Look! Pancakes in the distance!
No, really. Pancakes permeate the world around us: on the horizon, up in a tree, directly beneath your shoes. Pancakes wherever you like, wherever you look, all the time.
That puddle that turns all glint and rainbow at just the right angle? Pancake.
That puppy you periodically pass in the park? Pancake.
Those clouds that look like a submarine or a sandwich, an airplane or an albatross? Pancakes, all.
I can’t take credit for all these pancakes. My AP Psychology teacher used the phrase as a mnemonic to remind us that our eyeballs’ lenses flatten when we look farther away. So I guess, the pancakes truly do abide in the eyes of the beholders.
One person’s rainy day is another person’s pancake.
One person’s flock of geese (or traffic cones)… You get the idea.
But the true wonder of these worldly pancakes lies in their magnificent mundanity. Simple splendors abound in multitudes.
To find these small marvels, one need only explore. But looking up is hard, harder still in quarantine.
In the age of distance learning and stay-at-home orders, mobile devices became our last threads of connection. Social media, our handheld link to the people from whom we are now so distant. Detaching from a constant feed of information, wrenching away from ceaseless communication and news and entertainment, feels impossible.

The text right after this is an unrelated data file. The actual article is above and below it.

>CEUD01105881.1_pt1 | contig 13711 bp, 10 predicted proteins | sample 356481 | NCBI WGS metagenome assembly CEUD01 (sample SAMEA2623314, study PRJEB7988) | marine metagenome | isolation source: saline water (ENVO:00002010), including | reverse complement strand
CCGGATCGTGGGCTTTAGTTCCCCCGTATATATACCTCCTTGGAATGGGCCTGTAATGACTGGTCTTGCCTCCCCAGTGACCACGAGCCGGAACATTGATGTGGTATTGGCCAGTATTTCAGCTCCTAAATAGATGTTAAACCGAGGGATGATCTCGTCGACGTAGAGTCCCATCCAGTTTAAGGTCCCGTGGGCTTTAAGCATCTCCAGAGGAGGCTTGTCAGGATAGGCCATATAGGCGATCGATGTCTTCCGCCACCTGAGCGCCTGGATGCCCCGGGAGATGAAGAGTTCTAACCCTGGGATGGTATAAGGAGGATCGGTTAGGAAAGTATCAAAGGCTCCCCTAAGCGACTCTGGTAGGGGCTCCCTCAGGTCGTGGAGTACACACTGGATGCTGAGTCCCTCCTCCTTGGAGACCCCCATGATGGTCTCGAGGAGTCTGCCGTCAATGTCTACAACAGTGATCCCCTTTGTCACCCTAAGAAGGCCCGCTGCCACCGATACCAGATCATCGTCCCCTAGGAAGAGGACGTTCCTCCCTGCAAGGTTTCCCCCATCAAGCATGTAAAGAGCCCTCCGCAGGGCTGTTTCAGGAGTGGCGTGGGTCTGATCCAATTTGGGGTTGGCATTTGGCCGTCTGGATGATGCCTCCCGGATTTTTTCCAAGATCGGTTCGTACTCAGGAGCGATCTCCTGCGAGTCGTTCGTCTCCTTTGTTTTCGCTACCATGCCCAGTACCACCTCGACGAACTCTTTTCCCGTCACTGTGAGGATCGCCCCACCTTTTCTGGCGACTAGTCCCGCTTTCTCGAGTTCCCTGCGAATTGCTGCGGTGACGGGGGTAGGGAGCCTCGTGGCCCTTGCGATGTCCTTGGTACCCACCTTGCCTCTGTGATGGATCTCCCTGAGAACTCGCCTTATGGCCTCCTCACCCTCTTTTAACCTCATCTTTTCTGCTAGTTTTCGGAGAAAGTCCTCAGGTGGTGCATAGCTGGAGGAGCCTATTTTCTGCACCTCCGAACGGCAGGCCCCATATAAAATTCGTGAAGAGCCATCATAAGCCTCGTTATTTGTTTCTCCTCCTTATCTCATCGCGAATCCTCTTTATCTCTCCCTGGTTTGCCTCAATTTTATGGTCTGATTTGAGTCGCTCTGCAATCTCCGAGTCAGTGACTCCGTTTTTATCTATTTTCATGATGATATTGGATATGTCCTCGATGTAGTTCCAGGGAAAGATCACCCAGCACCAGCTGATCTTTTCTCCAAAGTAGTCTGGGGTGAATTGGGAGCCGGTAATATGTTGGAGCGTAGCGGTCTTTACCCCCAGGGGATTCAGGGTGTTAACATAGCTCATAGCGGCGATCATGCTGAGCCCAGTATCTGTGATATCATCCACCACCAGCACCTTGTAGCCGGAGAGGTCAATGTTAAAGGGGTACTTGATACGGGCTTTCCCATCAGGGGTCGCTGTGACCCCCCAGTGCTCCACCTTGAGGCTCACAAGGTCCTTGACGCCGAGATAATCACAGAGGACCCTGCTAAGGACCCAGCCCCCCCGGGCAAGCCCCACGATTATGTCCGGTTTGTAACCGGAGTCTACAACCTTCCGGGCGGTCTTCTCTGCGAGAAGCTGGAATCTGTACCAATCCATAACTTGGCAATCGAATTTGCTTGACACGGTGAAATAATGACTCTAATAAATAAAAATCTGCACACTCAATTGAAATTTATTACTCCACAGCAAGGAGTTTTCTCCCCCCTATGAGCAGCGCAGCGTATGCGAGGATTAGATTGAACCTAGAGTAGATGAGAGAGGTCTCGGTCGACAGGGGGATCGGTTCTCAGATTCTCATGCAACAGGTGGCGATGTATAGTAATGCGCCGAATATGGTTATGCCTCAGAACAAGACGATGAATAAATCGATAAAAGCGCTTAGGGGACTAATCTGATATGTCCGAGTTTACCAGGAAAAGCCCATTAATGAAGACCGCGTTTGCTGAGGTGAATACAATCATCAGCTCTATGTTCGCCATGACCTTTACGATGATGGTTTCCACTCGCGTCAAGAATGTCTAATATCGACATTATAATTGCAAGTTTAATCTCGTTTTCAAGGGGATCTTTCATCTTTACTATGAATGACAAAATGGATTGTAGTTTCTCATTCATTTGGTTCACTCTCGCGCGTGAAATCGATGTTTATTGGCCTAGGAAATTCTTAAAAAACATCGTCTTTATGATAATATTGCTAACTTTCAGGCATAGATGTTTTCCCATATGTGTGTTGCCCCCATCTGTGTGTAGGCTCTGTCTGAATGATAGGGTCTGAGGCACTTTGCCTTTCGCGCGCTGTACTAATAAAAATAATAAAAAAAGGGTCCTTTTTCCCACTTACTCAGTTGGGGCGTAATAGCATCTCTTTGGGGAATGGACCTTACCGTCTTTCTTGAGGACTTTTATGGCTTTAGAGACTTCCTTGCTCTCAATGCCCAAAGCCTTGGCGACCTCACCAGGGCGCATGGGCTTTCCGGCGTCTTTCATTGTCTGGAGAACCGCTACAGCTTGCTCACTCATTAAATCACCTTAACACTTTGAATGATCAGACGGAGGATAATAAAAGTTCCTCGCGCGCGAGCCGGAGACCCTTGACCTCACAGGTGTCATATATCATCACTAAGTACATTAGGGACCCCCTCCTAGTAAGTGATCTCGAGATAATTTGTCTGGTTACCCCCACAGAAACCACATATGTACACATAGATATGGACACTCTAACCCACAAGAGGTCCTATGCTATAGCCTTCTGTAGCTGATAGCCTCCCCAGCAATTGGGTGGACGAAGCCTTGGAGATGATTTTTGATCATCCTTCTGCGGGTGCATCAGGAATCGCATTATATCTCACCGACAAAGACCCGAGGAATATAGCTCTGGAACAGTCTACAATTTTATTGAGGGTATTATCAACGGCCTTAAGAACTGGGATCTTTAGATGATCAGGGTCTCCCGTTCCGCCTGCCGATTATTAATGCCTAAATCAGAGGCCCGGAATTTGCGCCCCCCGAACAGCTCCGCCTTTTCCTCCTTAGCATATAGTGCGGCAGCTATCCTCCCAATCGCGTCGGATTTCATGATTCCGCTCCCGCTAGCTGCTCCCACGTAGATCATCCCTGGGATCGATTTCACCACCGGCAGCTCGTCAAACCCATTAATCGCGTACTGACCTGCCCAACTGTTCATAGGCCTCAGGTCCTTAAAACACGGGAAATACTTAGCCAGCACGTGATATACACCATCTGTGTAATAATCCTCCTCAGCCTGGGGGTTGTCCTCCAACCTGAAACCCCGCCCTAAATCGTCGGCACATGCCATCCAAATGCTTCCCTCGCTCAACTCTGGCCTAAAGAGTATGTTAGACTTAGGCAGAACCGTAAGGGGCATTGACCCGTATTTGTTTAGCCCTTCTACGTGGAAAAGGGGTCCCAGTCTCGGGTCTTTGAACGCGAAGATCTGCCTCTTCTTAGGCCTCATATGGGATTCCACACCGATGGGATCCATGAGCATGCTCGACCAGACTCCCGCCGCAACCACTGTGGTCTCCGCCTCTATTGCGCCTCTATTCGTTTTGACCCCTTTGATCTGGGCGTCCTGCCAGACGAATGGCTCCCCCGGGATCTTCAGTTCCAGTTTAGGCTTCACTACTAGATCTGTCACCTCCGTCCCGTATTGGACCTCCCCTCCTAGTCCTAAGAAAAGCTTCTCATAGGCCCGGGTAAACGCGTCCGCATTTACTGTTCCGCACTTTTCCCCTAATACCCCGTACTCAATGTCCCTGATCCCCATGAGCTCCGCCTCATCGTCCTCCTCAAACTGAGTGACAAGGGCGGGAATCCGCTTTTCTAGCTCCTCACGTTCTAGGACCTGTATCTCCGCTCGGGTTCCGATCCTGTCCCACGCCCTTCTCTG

But for at least an hour or so every day, I have to get off my computer, get away from my phone, and get out of the house to go for a run. For me, running remains my emotional recharge, a pick-me-up in the middle of a stressful study session, my “reset button” after a long day. More than that, running demands a singular presence of mind that supplies me moments of clarity otherwise unreachable.
Certainly, on some days running feels like a slog more than anything else. Days where the only thought racing through my head is “Are we there yet?” One foot in front of the other. Seconds crawling into years, hours to eons. Away and back again.
And as quarantine dragged on, long miles which once lent themselves to reflection grew lonelier. Local routes grew monotonous; each day promising only repetition along familiar streets.
This rapid decline into tedium baffled me. When did the line between anticipation and dread begin to blur? Rather than watch running become a humdrum routine, I started searching. Looking high and low for reasons, instants that would spark some notion of distinction.
A bridge (in light or darkness).
The mud patches on the ERHS field filling in green.
Trying to count all the colors of the sky.
At first, this was just to differentiate between my runs. A way to distinguish the days, as has become so difficult in quarantine. But somewhere along the line, I realized that there was something special in learning to look for the little things. Something rare and mystical.
Running may not be for everyone, but it’s not just running that creates these mini magic moments. Just doing something outdoors — walking, jogging, running, rolling, skipping, biking, meandering, sitting, whatever you like — detaches us from the digital universe and taps us into the natural one.
That’s how you find your pancakes.